Tags: Emmanuele Quintarelly, InfoSpaces, Social Media, Social Computing, Social Networking, Social Software, Web 2.0, Enterprise 2.0, Knowledge Management, KM, Knowledge Sharing, Collaboration, Trust, Rawsugar, Respect
The last couple of days have actually been incredibly busy at work so have been spending little time catching up with RSS feeds. However, there has been one particular weblog post, that I just couldn’t ignore, from a good friend of mine, and that I have found incredibly surprising and … shocking. Yes, indeed, this is a weblog article coming from Emanuele Quintarelli and it is titled Social media is respecting your customers.
In it he gets to detail how a good number of years of his own work in the area of social computing has just vanished with Rawsugar‘s web site now been sold. All of a sudden, and without an apparent reason, vanished! All lost! Nothing! Nada! Zero! … Ouch! Indeed! That hurts! I can imagine how frustrated Emanuele must be at the moment, specially after all of these years not only producing and sharing that content in Rawsugar, but also after all of the help and advice he has been providing to them thus far. Yes, one word that keeps coming up to my mind is just that: frustrating.
I am not sure how it is all going to end up and everything, but I do seriously hope that they can restore his content without losing any major chunks of his data and, perhaps, apologise for the mix up; but one thing for sure that I have been thinking about is that it is going to take a whole lot more effort, energy, involvement and commitment for Rawsugar to reinstate people’s trust in the service. At least, for Emanuele, and, for sure, for myself..
Yes, I know and I realise that I have never been an end-user of this particular offering, but one thing for sure is that if they treat their long-committed, and fully engaged, customers like that, it is certainly not a space that I would even consider trying out, no matter how good their offering may well be. The last thing you would want to do, when getting your application widely adopted by knowledge workers out there, who are willing to spend their time, their energy, their efforts and so forth, is just betray that trust those same knowledge workers have put on you in the first place. Things just don’t work like that.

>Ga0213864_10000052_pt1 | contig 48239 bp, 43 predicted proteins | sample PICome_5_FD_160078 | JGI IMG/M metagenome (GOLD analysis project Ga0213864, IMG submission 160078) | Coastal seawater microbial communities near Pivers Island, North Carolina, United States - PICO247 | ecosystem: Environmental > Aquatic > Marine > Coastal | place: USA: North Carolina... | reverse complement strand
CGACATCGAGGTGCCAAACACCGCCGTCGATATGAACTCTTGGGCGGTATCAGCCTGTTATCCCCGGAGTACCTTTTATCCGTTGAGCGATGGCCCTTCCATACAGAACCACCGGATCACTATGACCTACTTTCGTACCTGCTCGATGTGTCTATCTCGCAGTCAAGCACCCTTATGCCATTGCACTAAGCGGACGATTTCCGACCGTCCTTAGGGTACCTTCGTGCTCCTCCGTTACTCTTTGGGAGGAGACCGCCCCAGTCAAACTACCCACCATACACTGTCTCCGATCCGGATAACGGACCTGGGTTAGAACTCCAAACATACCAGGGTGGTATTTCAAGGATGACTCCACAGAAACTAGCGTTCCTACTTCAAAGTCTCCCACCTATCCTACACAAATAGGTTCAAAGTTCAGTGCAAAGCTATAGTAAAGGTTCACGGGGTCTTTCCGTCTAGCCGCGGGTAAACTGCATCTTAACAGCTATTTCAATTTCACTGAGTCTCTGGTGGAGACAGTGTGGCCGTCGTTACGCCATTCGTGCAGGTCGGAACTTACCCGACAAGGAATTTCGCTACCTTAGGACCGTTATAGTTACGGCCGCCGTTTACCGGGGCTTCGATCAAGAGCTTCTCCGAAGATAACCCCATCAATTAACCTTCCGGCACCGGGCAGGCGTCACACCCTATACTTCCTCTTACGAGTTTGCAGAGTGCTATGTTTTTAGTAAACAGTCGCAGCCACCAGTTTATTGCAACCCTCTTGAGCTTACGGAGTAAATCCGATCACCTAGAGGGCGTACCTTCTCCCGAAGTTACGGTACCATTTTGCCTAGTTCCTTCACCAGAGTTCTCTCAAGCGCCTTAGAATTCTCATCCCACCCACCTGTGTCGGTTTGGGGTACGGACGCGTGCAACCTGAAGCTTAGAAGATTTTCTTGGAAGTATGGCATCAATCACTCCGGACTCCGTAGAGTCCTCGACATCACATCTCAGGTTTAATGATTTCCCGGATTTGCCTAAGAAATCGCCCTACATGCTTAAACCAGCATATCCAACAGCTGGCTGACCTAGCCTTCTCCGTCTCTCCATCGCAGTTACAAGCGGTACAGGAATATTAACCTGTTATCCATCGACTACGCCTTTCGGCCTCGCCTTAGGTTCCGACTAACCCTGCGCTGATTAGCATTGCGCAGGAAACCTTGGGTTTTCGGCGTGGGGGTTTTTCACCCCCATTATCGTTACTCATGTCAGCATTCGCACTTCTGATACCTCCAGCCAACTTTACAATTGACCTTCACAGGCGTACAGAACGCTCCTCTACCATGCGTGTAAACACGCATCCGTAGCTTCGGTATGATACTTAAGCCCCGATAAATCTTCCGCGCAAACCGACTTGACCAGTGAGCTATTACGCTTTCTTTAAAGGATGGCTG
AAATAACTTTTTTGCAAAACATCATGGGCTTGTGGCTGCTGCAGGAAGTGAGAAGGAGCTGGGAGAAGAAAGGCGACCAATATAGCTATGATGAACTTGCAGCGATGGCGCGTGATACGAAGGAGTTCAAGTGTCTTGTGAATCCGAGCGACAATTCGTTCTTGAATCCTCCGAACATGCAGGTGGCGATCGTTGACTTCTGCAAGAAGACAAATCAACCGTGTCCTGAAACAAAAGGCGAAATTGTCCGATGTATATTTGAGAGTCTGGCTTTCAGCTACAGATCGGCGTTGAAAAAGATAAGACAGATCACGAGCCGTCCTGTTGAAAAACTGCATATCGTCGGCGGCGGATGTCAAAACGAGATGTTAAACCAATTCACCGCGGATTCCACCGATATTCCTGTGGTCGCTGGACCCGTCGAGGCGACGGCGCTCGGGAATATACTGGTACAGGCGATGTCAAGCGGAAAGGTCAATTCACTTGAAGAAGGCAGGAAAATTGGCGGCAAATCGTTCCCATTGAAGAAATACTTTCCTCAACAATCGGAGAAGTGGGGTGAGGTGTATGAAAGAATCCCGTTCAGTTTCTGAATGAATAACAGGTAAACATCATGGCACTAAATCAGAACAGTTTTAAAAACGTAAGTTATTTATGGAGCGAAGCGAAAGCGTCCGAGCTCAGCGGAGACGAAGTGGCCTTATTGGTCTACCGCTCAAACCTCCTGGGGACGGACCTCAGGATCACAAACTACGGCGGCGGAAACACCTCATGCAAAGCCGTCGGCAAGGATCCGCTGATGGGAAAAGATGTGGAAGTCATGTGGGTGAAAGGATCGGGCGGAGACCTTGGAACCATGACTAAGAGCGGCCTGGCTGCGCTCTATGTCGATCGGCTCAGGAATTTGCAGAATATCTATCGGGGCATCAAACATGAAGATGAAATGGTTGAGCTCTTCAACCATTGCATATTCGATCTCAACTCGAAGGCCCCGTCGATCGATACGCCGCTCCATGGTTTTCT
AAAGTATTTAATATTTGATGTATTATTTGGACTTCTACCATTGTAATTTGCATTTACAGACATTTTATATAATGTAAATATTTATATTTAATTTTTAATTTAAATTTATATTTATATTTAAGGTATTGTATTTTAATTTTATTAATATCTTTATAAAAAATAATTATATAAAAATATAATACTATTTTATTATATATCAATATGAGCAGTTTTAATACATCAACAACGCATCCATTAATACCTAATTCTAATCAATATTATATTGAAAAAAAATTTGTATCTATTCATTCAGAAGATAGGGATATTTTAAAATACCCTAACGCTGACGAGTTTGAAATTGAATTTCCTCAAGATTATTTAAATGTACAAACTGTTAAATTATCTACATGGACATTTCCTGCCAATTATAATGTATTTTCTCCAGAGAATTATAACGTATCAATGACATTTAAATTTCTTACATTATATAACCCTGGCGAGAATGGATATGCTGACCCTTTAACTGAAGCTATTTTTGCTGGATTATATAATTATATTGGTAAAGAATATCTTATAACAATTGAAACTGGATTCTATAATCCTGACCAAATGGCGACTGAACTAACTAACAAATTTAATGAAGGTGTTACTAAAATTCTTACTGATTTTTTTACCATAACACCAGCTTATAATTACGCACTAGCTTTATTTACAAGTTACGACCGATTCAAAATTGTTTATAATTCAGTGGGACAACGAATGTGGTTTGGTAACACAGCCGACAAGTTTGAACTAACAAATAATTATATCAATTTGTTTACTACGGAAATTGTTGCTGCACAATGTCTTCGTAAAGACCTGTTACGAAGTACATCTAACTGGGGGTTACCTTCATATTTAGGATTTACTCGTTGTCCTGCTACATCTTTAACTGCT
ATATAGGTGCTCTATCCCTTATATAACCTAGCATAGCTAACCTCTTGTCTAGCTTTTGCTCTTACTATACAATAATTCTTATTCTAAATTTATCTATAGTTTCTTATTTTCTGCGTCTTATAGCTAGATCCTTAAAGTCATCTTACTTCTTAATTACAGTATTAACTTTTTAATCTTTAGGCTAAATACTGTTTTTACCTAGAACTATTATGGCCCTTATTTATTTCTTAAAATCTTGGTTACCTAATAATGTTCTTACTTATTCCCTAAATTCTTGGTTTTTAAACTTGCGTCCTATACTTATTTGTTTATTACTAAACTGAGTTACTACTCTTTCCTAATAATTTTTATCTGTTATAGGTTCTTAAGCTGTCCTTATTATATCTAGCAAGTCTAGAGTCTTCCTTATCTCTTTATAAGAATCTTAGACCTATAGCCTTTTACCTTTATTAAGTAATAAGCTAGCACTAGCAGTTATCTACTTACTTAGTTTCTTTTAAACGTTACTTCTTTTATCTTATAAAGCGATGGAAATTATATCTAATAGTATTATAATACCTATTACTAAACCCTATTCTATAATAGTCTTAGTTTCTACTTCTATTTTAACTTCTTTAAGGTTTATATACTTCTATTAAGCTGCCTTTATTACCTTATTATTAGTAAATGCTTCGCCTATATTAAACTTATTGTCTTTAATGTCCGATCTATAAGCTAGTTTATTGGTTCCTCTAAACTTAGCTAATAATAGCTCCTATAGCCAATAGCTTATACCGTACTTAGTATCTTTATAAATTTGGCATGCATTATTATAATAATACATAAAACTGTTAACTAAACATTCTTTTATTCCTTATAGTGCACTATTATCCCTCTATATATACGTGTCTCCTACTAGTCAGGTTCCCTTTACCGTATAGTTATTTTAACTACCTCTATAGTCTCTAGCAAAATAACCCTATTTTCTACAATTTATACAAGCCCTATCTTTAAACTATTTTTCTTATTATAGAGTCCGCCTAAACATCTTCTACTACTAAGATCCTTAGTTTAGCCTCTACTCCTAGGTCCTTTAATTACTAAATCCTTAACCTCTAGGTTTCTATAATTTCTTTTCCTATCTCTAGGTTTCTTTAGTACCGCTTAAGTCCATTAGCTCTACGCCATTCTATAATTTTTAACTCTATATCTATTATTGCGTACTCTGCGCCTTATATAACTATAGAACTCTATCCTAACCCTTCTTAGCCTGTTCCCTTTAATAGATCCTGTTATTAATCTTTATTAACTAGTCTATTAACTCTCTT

If there is anything that should be crystal clear for any social computing offering out there is that the last thing you would want to do to your end-users is misuse the trust they have put not only on your offering, but also on yourself, as an organisation, pushing for that social computing adoption beyond the consumer market.
There is also a lesson to be learned in here. And for everyone: to try to establish how much you actually trust the offerings you are actually making use of in the social computing space. This is a commitment that works in both ways. The same way that you trust that knowledge workers will make wise use of your social computing offering, the same way you should expect that those same knowledge workers would be trusting you as well to do the right stuff: not lose all of their own data. Specially when in most cases they are just promoting and evangelising your own offering. And in this particular case it looks like the trust from Rawsugar was just working one way, as opposed to both ways. Yes, indeed, not the way you conduct things if you would want people to trust you and what you do.
As I said, I am not sure how everything is going to be resolved in this matter, but I do sincerely hope that all this has just been a mistake that will be fixable as soon as possible, because the way things stand at the moment is sending a very discouraging message to all of those social computing advocates and evangelists out there who are using extensively social software tools. And that is the last thing we all need to have at the moment. There are much better things that we should be concentrating our efforts on than stuff such as this.
For the time being, and in my own case, at least (And I would suggest for you folks out there as well!), starting backing up all of the data that you have stored in other social computing tools just in case that trust fails to deliver both ways. Just in case. You never know.
(Emanuele, I hope you get your all data back and as soon as possible! Best of luck!!)
Update (April 20th 2007): Good news, folks, for those interested in the subject and those who would want to follow this up. Over at Emanuele’s original weblog entry, Raj Setty, President of the company called Suggestica, just confirmed that everything is back to normal and Emanuele has recovered all of his data safe and sound. Very good news, indeed! And a clear sign, and I agree with Emanule and his readers about that, that Customer Service still exists. Good stuff!